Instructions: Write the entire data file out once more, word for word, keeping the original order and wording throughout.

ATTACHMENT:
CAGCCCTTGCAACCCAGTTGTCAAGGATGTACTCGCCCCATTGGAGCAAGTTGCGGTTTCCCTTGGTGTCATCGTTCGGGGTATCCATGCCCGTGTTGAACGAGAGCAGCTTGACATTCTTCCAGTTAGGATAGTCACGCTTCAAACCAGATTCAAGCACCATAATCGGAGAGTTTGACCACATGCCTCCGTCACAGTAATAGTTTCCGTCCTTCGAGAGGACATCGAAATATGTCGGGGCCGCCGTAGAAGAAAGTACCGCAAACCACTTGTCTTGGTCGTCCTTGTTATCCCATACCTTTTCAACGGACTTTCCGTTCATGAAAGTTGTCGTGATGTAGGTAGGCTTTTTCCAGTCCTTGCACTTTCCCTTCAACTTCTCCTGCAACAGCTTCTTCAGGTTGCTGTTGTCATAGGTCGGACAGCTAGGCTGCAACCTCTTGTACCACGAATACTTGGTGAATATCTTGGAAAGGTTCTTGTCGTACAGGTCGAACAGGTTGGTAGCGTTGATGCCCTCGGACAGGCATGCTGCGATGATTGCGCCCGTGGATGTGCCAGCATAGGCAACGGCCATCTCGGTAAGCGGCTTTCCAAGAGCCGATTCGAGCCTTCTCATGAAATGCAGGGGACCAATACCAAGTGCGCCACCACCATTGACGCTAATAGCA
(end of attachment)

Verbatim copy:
CAGCCCTTGCAACCCAGTTGTCAAGGATGTACTCGCCCCATTGGAGCAAGTTGCGGTTTCCCTTGGTGTCATCGTTCGGGGTATCCATGCCCGTGTTGAACGAGAGCAGCTTGACATTCTTCCAGTTAGGATAGTCACGCTTCAAACCAGATTCAAGCACCATAATCGGAGAGTTTGACCACATGCCTCCGTCACAGTAATAGTTTCCGTCCTTCGAGAGGACATCGAAATATGTCGGGGCCGCCGTAGAAGAAAGTACCGCAAACCACTTGTCTTGGTCGTCCTTGTTATCCCATACCTTTTCAACGGACTTTCCGTTCATGAAAGTTGTCGTGATGTAGGTAGGCTTTTTCCAGTCCTTGCACTTTCCCTTCAACTTCTCCTGCAACAGCTTCTTCAGGTTGCTGTTGTCATAGGTCGGACAGCTAGGCTGCAACCTCTTGTACCACGAATACTTGGTGAATATCTTGGAAAGGTTCTTGTCGTACAGGTCGAACAGGTTGGTAGCGTTGATGCCCTCGGACAGGCATGCTGCGATGATTGCGCCCGTGGATGTGCCAGCATAGGCAACGGCCATCTCGGTAAGCGGCTTTCCAAGAGCCGATTCGAGCCTTCTCATGAAATGCAGGGGACCAATACCAAGTGCGCCACCACCATTGACGCTAATAGCA